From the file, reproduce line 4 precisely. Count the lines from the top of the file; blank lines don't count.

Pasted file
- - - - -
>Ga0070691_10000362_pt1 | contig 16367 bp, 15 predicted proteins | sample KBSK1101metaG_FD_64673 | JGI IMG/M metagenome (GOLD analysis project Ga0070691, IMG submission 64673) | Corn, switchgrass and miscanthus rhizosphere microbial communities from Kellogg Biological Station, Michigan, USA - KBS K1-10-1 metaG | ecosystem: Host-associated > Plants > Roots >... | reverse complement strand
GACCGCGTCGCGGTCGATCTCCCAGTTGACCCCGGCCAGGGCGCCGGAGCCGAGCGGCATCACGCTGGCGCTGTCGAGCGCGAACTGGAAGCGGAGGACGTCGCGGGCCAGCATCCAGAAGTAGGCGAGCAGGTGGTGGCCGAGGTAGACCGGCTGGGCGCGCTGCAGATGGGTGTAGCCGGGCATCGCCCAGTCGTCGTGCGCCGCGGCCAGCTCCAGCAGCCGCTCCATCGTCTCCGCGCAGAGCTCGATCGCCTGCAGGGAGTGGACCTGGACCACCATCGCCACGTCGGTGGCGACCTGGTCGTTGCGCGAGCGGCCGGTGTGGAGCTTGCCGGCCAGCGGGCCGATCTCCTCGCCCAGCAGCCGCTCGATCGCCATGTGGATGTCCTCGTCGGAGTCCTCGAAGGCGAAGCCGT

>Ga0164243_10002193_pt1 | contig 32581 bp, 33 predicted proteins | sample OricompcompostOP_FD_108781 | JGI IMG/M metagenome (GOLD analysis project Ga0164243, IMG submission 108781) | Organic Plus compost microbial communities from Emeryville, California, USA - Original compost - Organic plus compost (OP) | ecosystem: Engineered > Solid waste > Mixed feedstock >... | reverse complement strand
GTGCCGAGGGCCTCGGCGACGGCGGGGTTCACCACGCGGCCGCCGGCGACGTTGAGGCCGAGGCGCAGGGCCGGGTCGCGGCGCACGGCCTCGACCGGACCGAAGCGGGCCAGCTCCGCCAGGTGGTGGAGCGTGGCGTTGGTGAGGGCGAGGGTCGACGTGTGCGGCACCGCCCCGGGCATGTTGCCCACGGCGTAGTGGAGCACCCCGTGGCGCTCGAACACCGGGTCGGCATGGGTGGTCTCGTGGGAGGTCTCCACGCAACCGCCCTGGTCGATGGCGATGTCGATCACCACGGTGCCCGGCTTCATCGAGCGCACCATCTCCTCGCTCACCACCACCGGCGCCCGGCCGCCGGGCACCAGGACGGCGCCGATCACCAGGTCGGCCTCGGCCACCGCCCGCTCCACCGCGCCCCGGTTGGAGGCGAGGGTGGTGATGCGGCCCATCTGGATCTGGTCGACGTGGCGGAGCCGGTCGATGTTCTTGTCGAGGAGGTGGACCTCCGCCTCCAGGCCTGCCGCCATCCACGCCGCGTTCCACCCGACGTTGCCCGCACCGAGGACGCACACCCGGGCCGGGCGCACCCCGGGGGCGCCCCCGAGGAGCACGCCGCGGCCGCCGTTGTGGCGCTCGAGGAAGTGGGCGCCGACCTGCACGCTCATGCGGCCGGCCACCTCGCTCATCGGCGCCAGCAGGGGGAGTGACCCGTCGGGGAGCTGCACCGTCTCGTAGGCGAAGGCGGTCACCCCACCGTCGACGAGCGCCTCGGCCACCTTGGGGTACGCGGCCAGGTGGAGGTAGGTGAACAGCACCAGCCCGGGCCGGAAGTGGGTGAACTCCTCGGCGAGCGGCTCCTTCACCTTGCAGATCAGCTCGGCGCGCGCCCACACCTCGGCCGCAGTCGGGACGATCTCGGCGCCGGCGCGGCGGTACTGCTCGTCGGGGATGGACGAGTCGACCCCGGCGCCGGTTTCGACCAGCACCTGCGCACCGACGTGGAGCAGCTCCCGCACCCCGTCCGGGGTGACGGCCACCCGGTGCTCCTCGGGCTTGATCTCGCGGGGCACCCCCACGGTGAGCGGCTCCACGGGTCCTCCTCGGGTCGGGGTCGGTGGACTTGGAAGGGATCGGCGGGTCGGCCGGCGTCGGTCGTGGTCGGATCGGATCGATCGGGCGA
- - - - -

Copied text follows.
GTGCCGAGGGCCTCGGCGACGGCGGGGTTCACCACGCGGCCGCCGGCGACGTTGAGGCCGAGGCGCAGGGCCGGGTCGCGGCGCACGGCCTCGACCGGACCGAAGCGGGCCAGCTCCGCCAGGTGGTGGAGCGTGGCGTTGGTGAGGGCGAGGGTCGACGTGTGCGGCACCGCCCCGGGCATGTTGCCCACGGCGTAGTGGAGCACCCCGTGGCGCTCGAACACCGGGTCGGCATGGGTGGTCTCGTGGGAGGTCTCCACGCAACCGCCCTGGTCGATGGCGATGTCGATCACCACGGTGCCCGGCTTCATCGAGCGCACCATCTCCTCGCTCACCACCACCGGCGCCCGGCCGCCGGGCACCAGGACGGCGCCGATCACCAGGTCGGCCTCGGCCACCGCCCGCTCCACCGCGCCCCGGTTGGAGGCGAGGGTGGTGATGCGGCCCATCTGGATCTGGTCGACGTGGCGGAGCCGGTCGATGTTCTTGTCGAGGAGGTGGACCTCCGCCTCCAGGCCTGCCGCCATCCACGCCGCGTTCCACCCGACGTTGCCCGCACCGAGGACGCACACCCGGGCCGGGCGCACCCCGGGGGCGCCCCCGAGGAGCACGCCGCGGCCGCCGTTGTGGCGCTCGAGGAAGTGGGCGCCGACCTGCACGCTCATGCGGCCGGCCACCTCGCTCATCGGCGCCAGCAGGGGGAGTGACCCGTCGGGGAGCTGCACCGTCTCGTAGGCGAAGGCGGTCACCCCACCGTCGACGAGCGCCTCGGCCACCTTGGGGTACGCGGCCAGGTGGAGGTAGGTGAACAGCACCAGCCCGGGCCGGAAGTGGGTGAACTCCTCGGCGAGCGGCTCCTTCACCTTGCAGATCAGCTCGGCGCGCGCCCACACCTCGGCCGCAGTCGGGACGATCTCGGCGCCGGCGCGGCGGTACTGCTCGTCGGGGATGGACGAGTCGACCCCGGCGCCGGTTTCGACCAGCACCTGCGCACCGACGTGGAGCAGCTCCCGCACCCCGTCCGGGGTGACGGCCACCCGGTGCTCCTCGGGCTTGATCTCGCGGGGCACCCCCACGGTGAGCGGCTCCACGGGTCCTCCTCGGGTCGGGGTCGGTGGACTTGGAAGGGATCGGCGGGTCGGCCGGCGTCGGTCGTGGTCGGATCGGATCGATCGGGCGA